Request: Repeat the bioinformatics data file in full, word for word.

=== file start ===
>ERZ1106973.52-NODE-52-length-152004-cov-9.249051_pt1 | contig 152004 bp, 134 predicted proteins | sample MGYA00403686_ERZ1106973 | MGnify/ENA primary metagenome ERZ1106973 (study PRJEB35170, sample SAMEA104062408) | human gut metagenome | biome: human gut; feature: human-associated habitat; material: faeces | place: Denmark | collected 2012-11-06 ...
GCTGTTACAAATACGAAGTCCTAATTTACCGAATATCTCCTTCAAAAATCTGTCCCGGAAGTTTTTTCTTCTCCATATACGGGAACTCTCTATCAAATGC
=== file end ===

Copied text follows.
>ERZ1106973.52-NODE-52-length-152004-cov-9.249051_pt1 | contig 152004 bp, 134 predicted proteins | sample MGYA00403686_ERZ1106973 | MGnify/ENA primary metagenome ERZ1106973 (study PRJEB35170, sample SAMEA104062408) | human gut metagenome | biome: human gut; feature: human-associated habitat; material: faeces | place: Denmark | collected 2012-11-06 ...
GCTGTTACAAATACGAAGTCCTAATTTACCGAATATCTCCTTCAAAAATCTGTCCCGGAAGTTTTTTCTTCTCCATATACGGGAACTCTCTATCAAATGC